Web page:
Valley Parenting with Identity in Mind

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I Learned Who I Was When:

Parenting with Identity in Mind

Tuesday, May 3, 2016

Identity Resources:

Reading Recommendations:

Nurtureshock by Po Bronson and Ashley Merryman - One of the most influential books about children ever published, Nurture Shock offers a revolutionary new perspective on children that upends a library's worth of conventional wisdom. With impeccable storytelling and razor-sharp analysis, the authors demonstrate that many of modern society's strategies for nurturing children are in fact backfiring--because key twists in the science have been overlooked. Nothing like a parenting manual, NurtureShock gets to the core of how we grow, learn and live. Among the topics covered: When is it too soon - or too late - to teach a child about race? Children in diverse schools are less likely to have a cross-racial friendship, not more - so is school diversity backfiring? Millions of families are fighting to get their kids into private schools and advanced programs as early as possible. But schools are missing the best kids, 73% of the time - the new neuroscience explains why. Why are kids - even those from the best of homes - still aggressive and cruel? The answer is found in a rethinking of parental conflict, discipline, television's unexpected influence, and social dominance.


Hate Hurts: How Children Learn and Unlearn Prejudice

New York, N.Y., October 4, 2000 …Prejudice is contagious. When people are afraid or have actually been hurt, it may be a natural response to want to hurt back—therefore we must teach our children not to fear differences. Hate Hurts: How Children Learn and Unlearn Prejudice (Scholastic, 2000)is the Anti-Defamation League’s (ADL) definitive new handbook for adults and children on confronting and conquering bias and encouraging appreciation for our differences.

"Hate is learned and there is no doubt it can be ‘unlearned,’" said co-authors Caryl Stern-LaRosa, Director of the ADL Education Division, and Ellen Hofheimer Bettmann, ADL Director of Training and Curriculum Resources. "The process of countering negative attitudes with respect, understanding and acceptance must begin at an early age and continue through adolescence."

Divided into three parts, Hate Hurts boldly confronts stereotypes using true stories compiled by the authors from parents and children who have experienced hate firsthand. A guide for any person responsible for children of all ages, Hate Hurts offers practical tips, sound advice and role-playing for difficult situations followed by comprehensive game plans with realistic means to answer questions and help parents solve the troubling issues associated with bias and hate. Some of the questions discussed include:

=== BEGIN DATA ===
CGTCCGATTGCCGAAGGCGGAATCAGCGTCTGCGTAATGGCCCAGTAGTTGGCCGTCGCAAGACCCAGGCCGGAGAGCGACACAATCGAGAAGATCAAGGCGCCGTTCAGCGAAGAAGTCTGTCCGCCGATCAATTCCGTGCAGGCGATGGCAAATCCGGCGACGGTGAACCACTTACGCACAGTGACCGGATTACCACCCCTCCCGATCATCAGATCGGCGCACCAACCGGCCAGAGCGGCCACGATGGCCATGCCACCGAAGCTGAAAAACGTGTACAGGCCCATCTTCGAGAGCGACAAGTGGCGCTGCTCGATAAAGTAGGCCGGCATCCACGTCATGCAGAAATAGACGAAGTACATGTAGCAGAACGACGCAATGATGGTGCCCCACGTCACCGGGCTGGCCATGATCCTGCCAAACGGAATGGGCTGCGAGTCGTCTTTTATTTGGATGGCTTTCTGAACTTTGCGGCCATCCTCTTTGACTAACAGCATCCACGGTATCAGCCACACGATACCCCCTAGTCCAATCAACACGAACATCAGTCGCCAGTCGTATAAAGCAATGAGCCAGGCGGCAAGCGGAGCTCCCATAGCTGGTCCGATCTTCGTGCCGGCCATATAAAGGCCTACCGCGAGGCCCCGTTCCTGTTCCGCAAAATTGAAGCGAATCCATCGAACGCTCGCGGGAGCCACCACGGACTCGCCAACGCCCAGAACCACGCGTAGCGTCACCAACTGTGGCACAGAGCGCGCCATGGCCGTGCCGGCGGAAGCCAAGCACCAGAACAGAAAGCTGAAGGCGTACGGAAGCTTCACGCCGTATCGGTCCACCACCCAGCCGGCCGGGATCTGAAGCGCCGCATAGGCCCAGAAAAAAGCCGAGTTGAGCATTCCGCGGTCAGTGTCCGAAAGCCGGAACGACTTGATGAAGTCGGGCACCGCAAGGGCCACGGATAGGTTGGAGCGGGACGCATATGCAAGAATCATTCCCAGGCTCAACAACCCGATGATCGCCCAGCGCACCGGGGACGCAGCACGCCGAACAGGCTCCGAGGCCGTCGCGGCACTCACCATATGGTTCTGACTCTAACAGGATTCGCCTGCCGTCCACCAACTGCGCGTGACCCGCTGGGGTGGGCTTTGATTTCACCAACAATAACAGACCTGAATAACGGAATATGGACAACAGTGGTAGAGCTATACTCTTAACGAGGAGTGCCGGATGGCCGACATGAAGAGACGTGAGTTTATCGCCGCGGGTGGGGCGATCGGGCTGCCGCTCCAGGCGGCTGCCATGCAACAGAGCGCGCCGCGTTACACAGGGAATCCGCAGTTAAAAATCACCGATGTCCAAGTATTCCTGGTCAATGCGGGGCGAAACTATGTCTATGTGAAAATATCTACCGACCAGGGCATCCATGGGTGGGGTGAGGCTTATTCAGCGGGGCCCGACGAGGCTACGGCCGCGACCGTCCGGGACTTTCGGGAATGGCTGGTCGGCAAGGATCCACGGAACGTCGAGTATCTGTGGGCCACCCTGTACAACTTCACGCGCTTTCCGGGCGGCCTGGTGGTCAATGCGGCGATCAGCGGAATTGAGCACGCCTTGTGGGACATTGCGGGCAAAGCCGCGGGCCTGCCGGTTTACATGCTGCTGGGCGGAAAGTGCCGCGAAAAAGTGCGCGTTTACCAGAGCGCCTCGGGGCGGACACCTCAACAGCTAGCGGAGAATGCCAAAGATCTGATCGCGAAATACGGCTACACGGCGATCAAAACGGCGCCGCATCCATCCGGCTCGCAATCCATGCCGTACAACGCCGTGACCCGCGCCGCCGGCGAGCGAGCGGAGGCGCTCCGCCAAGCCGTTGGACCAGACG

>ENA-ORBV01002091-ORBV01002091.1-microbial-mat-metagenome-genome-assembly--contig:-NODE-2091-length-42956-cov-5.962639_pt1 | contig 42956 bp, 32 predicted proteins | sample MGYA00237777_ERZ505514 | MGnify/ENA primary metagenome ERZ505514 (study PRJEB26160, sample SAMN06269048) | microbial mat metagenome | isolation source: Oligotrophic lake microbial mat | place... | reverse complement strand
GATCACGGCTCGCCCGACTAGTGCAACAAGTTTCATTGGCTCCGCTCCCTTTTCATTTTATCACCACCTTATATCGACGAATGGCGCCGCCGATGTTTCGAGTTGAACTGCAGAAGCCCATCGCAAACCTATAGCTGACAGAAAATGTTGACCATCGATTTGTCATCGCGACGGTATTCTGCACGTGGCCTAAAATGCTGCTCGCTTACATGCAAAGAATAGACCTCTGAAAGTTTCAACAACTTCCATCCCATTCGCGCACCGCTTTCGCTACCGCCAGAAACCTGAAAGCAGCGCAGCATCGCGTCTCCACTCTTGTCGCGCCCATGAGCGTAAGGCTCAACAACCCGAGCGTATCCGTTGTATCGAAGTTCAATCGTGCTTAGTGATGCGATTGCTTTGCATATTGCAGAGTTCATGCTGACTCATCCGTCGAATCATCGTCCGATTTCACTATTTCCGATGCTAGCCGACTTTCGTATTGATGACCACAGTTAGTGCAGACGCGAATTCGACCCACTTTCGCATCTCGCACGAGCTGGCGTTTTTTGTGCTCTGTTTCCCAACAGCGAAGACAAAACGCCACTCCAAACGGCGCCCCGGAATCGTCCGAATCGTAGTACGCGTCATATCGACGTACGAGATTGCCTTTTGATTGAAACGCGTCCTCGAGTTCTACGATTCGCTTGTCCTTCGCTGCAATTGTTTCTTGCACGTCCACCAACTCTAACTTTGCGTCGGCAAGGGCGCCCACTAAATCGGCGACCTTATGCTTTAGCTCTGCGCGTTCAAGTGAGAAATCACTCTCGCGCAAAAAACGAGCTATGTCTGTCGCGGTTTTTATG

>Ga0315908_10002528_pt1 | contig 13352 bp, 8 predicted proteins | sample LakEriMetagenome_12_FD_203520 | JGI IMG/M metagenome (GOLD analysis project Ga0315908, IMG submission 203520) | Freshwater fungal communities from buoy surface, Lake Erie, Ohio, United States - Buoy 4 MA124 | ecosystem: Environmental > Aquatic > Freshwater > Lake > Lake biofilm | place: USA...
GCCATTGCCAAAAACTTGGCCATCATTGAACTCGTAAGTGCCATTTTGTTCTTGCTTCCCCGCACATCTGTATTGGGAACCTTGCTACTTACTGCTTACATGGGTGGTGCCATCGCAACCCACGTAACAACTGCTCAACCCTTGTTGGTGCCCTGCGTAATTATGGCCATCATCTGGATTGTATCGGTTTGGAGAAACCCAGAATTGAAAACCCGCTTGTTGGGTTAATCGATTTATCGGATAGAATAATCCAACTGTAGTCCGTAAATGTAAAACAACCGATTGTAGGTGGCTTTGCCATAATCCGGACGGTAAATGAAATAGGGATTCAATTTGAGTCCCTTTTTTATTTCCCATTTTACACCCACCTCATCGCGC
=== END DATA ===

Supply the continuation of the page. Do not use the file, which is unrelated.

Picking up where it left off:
• Why are people different colors?
  • Why do people dress differently?
  • Why don’t we pray the same way?
  • Why do people hate?

"We know Hate Hurts," said Abraham H. Foxman, ADL National Director. "History and experience shows us that until we develop a vaccine against hate—against anti-Semitism, racism, homophobia and prejudice—the only known antidote we have is education."


Teaching Tolerance publications:

Beyond the Golden Rule and Speak Up.  The first is a parenting guide (30 pages or so), and the second is a strategy guide for how to speak up in different situations when you encounter bias, prejudice, or discrimination.


From the Dress-Up Corner to the Senior Prom: Navigating Gender and Sexuality Diversity in Pre-K to 12 Schools, by Jennifer Bryan, is a must read book for any and all teachers and parents interested in getting their hands around gender stereotyping: what it is, how it's limiting to all, and how to teach children to overcome it, towards the end of embracing gender and sexual diversity in the same way enlightened cultures embrace racial, ethnic, class, and religious diversity. The copious anecdotes alone are worth the price of admission to a future world where we transcend millennia of assumptions about 'what boys do' vs. 'what girls do' toward a more psychologically and socially androgynous and balanced future. Readers will find themselves thinking time and again, 'It never occurred to me that our kids might be saying, and wondering, and exploring these things. How would I address that situation when it arises in my classroom?' This book of innumerable stories and wise counsel is also the new definitive authority reference book on terminology and resources on the topic.


Raising Mixed Race: Multiracial Asian Children in a Post-Racial World (New Critical Viewpoints on Society) by Sharon H Chang Research continues to uncover early childhood as a crucial time when we set the stage for who we will become. In the last decade, we have also seen a sudden massive shift in America’s racial makeup with the majority of the current under-5 age population being children of color. Asian and multiracial are the fastest growing self-identified groups in the United States. More than 2 million people indicated being mixed race Asian on the 2010 Census. Yet, young multiracial Asian children are vastly underrepresented in the literature on racial identity. Why? And what are these children learning about themselves in an era that tries to be ahistorical, believes the race problem has been “solved,” and that mixed race people are proof of it? This book is drawn from extensive research and interviews with sixty-eight parents of multiracial children. It is the first to examine the complex task of supporting our youngest around being “two or more races” and Asian while living amongst “post-racial” ideologies.

Articles on Talking to Young Children
ADL's Table Talk - Tips and tools for engaging in dialogue about current events like representation of diversity in dolls, islamaphobia, gun violence, etc.